Postage stamp directions


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Postage stamp directions

  1. 1. Name: ___________________________ US. POSTAL STAMP Printmaking Project Dorofy – Gordon – Duckworth - Sanders Goal:Create a stamp design based on fictional setting to be printed multiple times from a single linoleum plate PHASE 1 - Plan Your composition must showcase: - One word that embodies your chosen fictional place (think literary, movie, etc.) - Imagery from your chosen fictional setting - US Postal stamp iconography: “forever” or “46 cents” 1. Research: Brainstorm possible movie or literary settings that you would want to use for this project. Make a list in your sketchbook of imagery you would need to include to ensure a recognizable stamp. Chose a few films or books that you enjoy and collect photo references from Google images. How did you feel about the film/book? What did you like or not like about the film/book? What is the film/book about and what are the messages being conveyed? Write notes in your sketchbook! Print many photo references of different imagery. You will want different elements to work with so do not reprint the same figure or object over and over again. You will need a variety of references in order to move on to steps 2 & 3. 2. Brainstorm:Actually write in your sketchbook instead of just drawing… Meaningful words. Take the time to look up their meaning in the dictionary. Are you using the right word? Make sure that the word actually embodies the theme(s) of the film/book. Imagery. Using the references you have printed, consider individual elements that can be added to the composition of your stamp design. Choosing an obscure image will not allow the viewer to identify which short film you are using in your stamp. Requirements:All compositions must include symbolic word, imagery from film/book, & postage imagery. PHASE 2 - Experiment Your composition must showcase: - One word that embodies your chosen film/book - Imagery from your chosen book/film - US Postal stamp iconography: “forever” or “46 cents” 3. Thumbnails of compositional possibilities: 12 THUMBNAILS Text:Narrow your words down to two or three possibilities. The length of a word will dramatically change your composition. If a word that accurately embodies the film/book won’t work with the composition, have a backup in mind! Fonts and font size can help and hinder your composition. Consider many different fonts. Use Word to experiment and then print a page of different possibilities. For the final drawing you will trace the font from a print. This means eventually, you will need to reprint theexact type font and size needed.Font location can make or break your composition. Imagery:In your thumbnails you will need to experiment with how you will organize the imagery that you chose. Do not limit your self by using the same imagery for each thumbnail. Mix and match how many elements you use in each composition as well as how small or large they are. Consider: Using a piece of imagery more than once but in a variety of sizes or styles. Simplifying a piece of imagery; reduce it to a silhouette or take out fine detail and only keep major details. Morphing multiple elements together using shape and line.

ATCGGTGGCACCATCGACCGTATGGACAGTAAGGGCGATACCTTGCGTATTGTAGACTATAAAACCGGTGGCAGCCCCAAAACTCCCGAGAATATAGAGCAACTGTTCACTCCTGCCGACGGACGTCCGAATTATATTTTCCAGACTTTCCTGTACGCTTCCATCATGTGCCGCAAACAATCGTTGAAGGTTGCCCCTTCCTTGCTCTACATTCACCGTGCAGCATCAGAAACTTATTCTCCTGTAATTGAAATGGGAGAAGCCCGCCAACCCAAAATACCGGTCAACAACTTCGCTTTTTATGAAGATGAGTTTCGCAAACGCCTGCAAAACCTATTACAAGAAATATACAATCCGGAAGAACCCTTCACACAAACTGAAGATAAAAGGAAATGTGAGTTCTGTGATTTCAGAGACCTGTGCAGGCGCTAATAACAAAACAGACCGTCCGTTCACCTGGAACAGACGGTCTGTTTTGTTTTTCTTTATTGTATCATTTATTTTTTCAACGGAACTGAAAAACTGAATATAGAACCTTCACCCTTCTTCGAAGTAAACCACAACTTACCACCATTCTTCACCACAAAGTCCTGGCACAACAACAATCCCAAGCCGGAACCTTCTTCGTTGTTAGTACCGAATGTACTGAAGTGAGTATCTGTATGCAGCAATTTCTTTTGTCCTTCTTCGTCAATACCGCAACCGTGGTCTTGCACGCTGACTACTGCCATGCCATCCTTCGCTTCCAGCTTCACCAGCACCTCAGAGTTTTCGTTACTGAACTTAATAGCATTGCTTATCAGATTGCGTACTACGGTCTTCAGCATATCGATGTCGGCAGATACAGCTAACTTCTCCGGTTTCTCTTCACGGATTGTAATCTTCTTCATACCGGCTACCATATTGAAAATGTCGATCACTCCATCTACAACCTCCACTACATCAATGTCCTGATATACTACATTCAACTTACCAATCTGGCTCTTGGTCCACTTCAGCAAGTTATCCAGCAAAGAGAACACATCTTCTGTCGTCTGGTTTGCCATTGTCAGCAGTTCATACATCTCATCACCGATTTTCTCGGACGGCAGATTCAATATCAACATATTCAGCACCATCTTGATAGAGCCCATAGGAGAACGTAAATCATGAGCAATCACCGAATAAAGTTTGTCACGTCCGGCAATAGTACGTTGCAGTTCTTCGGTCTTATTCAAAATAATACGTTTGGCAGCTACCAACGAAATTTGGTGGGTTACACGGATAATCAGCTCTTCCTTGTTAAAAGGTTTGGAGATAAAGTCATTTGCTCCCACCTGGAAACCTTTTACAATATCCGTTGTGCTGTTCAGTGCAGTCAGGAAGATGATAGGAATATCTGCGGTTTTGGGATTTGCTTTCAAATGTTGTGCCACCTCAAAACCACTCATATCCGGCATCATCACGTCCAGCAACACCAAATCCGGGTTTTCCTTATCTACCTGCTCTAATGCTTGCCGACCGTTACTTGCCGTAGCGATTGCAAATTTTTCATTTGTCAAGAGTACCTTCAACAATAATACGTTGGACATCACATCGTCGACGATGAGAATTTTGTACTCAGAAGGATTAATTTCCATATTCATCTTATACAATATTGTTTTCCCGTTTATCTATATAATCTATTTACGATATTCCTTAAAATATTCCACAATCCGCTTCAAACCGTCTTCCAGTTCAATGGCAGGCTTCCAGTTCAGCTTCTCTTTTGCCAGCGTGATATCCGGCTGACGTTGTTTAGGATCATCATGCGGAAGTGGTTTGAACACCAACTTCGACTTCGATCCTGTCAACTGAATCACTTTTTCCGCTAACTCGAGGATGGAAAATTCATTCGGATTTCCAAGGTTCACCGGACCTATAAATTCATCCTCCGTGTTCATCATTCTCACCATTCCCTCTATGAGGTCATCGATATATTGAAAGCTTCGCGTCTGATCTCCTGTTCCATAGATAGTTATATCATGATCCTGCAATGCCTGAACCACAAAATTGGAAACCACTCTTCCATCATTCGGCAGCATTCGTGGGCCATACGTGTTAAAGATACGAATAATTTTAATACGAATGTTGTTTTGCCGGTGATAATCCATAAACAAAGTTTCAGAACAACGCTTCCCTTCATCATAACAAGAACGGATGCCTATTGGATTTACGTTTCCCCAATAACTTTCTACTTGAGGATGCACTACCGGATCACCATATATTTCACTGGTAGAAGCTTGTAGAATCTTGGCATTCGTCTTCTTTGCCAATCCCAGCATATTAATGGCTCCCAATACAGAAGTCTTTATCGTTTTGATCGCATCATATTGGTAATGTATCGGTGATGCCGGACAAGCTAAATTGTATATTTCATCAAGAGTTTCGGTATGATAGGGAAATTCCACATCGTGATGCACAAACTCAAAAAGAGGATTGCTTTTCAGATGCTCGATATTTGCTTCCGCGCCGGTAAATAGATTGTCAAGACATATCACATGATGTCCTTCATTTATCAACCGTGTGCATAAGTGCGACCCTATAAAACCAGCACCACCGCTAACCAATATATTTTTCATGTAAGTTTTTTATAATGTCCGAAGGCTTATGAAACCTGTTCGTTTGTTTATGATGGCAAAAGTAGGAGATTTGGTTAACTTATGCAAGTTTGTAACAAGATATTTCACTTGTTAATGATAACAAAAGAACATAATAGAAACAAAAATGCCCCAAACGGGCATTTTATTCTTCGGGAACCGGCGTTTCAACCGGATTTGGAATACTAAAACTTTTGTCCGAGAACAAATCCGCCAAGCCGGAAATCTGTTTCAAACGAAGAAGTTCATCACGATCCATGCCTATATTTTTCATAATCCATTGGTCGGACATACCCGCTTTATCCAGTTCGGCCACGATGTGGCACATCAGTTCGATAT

2. 2. Positive and negative space; you want balance and a clear distinction between the two. Do not be a stick in the mud in composition! Be flexible and consider that there might be better type fonts, sizes, and locations other than your favorite. You need to consider many options! The same goes for imagery. AKA: DO NOT CREATE THE SAME THUMBNAIL OVER AND OVER AGAIN!! PHASE 3 - Create Your composition must showcase: - One word that embodies your chosen short film - Imagery from your chosen short film - US Postal stamp iconography: “forever” or “46 cents” 4. Create a plate from linoleum: Final Sketch: On the paper provided (which is exactly the same size as your linoleum plate) redraw the thumbnail with the strongest composition. Take some time to discuss your thumbnails with your art teacher and peers in class before making your selection. Sometimes we like an idea more than it’s success in composition.Contour Lines only!! Transfer Sketch: Go over all of your contour lines with an ebony pencil – APPLY THICKLY! Flip your sketch and place it face down on your linoleum plate. Burnish the back of your sketch with a hardutensil like a tape roll, the butt of your pen or pencil, scissor handles, etc. (your hand will not be enough). This will transfer the sketch to the linoleum plate. Ink: The pencil lines will be far too light and will rub off quickly. Ink all of your contour lines with a thick sharpie marker. Go slow and use your best craftsmanship. These lines will be your guides for carving so they must be 100% accurate. Everything will be backwards! Carve: Using the safety techniques shown in demo, begin to carve into your linoleum. Don’t forget, carving deeper into the linoleum does not change your print AT ALL. Create texture by carving marks into the linoleum. Use the same techniques we learned in drawing: Stippling (dots or other shapes) Hatching Cross Hatching Create line weight by switching gouge tips. You can remove the tip and switch it for a thin, thick, round of angular tip. You can also broaden a line by simply carving again adjacent to the line. 5. Print! Test Print: On the scrap newsprint paper provided, test out pressure, amount of ink, colors etc. The real deal: On the good paper provided, print no less than three and no more than 6 times. Mix and match paper color, ink color, pressure etc. You may print as many test prints in between as long as this is done of scrap newsprint! You should print on white paper at least 1 time in order to complete step 6.All wet prints go on the drying rack. PUT YOUR NAME ON EACH PRINT BEFORE PUTTING IT IN THE DRYING RACK!! Clean up as shown in demo; DO NOT LEAVE brayers, trays and other tools loaded with ink in the sink!